I lose it
Big time.
Sorry, BT24

I have to tell BT24 what the old line number was…. so that they can go and find out what’s happened. (What was I saying about a functional order management system?)
I’m back on hold, and rapidly heading towards another 30 minute call – that’s almost 6 hours of phone calls…
I have to go to a meeting; BT24 agrees that I’ll be called back later.

(I’m beginning to wonder what else they can do to mess this up)

I call back 15 minutes after my meeting finishes. 6 minutes on hold before speaking to BT25. A very clear explanation of where were are… and that the Manager is asking the Sales person why the promised Fast Track order wasn’t placed. I’m promised a callback before 1pm.
Which is fine, but I don’t need explanations of why the sales process didn’t work; I need an active account.

Incidentally, the security question is now “Who placed the order?” but the order confirmation has come through addressed to Mr W Unknown – it’s that functional order management system again!

The promised callback by a Manager hadn’t happened by ten past, so I called BT (again).
BT26 apologises… says that the manager is very busy and will call back.
There wasn’t a lot of point in promising the 1pm callback then, was there?

He chides me for losing it with BT24, and tries to give me a lesson in handling call centre operatives. He in effect hangs up mid call by willfully mis-understanding what I’m asking for, and passes me off to another department (152)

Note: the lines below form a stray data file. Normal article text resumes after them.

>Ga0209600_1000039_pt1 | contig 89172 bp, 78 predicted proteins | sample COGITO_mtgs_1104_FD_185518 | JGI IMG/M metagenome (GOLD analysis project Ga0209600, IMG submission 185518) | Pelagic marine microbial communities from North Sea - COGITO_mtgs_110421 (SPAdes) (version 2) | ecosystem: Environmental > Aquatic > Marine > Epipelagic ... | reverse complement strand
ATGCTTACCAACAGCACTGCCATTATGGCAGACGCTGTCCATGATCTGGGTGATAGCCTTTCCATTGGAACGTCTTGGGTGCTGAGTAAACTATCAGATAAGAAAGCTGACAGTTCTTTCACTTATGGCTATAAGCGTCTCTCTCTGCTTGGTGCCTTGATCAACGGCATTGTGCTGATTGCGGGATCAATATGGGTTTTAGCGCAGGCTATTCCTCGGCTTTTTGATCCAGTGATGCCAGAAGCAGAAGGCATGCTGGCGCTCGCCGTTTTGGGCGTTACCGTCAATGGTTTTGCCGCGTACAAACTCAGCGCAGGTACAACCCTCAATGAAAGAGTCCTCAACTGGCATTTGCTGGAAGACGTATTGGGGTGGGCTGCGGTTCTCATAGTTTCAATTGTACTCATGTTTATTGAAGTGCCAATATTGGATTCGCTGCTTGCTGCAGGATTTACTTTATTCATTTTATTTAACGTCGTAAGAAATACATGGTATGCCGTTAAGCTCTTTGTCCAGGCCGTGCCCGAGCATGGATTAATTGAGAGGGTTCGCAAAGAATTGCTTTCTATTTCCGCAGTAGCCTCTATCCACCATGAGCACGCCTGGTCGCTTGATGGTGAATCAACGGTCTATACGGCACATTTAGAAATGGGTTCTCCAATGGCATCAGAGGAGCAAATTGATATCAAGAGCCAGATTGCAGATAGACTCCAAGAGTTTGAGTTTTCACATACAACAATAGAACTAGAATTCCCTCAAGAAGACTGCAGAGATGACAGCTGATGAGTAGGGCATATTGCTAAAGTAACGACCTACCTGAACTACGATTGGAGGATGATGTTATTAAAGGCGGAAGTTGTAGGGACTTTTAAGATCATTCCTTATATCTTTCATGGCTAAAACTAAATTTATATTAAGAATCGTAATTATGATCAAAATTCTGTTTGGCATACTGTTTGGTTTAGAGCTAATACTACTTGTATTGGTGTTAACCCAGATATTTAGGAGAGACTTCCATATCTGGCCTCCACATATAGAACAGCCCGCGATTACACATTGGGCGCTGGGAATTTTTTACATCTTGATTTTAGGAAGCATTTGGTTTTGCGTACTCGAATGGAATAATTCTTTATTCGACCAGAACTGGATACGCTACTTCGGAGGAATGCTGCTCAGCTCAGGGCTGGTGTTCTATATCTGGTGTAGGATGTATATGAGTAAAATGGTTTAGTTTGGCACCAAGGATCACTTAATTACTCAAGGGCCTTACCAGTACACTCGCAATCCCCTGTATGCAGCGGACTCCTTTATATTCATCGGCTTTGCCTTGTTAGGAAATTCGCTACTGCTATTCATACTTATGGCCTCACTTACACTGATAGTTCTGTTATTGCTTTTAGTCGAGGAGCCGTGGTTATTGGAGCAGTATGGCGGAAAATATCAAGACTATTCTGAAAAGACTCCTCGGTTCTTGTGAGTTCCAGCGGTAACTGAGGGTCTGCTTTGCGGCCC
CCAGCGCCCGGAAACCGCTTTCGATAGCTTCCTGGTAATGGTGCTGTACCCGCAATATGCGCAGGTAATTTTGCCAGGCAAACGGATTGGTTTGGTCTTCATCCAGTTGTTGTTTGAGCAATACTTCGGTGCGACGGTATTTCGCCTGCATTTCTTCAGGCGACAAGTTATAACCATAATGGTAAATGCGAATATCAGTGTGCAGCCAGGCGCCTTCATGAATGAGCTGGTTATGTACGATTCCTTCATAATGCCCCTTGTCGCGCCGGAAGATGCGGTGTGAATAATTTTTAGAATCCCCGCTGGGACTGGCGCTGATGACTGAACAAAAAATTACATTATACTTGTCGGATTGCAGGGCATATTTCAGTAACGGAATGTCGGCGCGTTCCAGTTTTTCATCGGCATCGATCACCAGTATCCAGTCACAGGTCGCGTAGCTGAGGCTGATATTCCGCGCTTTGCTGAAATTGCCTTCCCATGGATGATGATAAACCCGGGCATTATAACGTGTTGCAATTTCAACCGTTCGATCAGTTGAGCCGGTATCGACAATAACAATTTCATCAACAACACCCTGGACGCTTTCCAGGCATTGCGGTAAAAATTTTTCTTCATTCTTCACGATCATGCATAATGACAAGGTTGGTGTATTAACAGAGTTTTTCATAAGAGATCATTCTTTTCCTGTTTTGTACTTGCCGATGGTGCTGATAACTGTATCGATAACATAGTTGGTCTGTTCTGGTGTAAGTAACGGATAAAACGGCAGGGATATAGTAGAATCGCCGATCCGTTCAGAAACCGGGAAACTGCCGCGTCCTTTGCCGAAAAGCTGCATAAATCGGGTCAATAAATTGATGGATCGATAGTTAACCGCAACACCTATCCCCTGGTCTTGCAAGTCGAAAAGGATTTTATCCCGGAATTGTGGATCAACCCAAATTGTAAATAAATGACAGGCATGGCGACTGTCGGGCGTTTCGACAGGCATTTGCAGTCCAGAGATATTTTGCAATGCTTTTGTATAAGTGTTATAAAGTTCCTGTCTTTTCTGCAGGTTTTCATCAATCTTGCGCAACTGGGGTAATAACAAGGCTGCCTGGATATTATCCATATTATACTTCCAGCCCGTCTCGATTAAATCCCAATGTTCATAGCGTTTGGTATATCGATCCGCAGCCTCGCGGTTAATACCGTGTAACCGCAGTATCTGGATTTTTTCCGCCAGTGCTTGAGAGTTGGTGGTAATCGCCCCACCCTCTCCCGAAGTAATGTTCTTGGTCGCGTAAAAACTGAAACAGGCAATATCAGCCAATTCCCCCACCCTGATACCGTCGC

after 16 minutes on hold & talking to BT26.

BT27 comes on the line after further 5 minutes on hold. Very helpful. Figures out that even if a Fast Track order were put on now it wouldn’t be active until the currently scheduled date of the 7th, anyway.

BT28 – the manager – leaves a phone message. Promises a callback.
It never happens.


ReEstablishing VOIP

BT29 bounces me back to the start of the phone system
BT30 advises me that Sales aren’t available on a Saturday
I don’t quite beleive them so call back in & press different buttons to speak to Sales
BT31 takes my details and promises a callback “within hours” to fill out the form manually

Saturday: BT32 doesn’t call to fill out the form
Monday: BT32 doesn’t call to fill out the form
Monday evening, I complete the form online. It’ll take five or more days to be set live.

That’ll be three weeks to fix BT1’s foolish mistake.
And 6 hours (or more) on the phone, some of it not spent punching numbers on BT’s IVR system.
Of all 31 BT operatives, two that I spoke to. were genuinely helpful, and did something. One took useful action (to set up the new broadband line) but didn’t tell me or their colleagues what they’d done.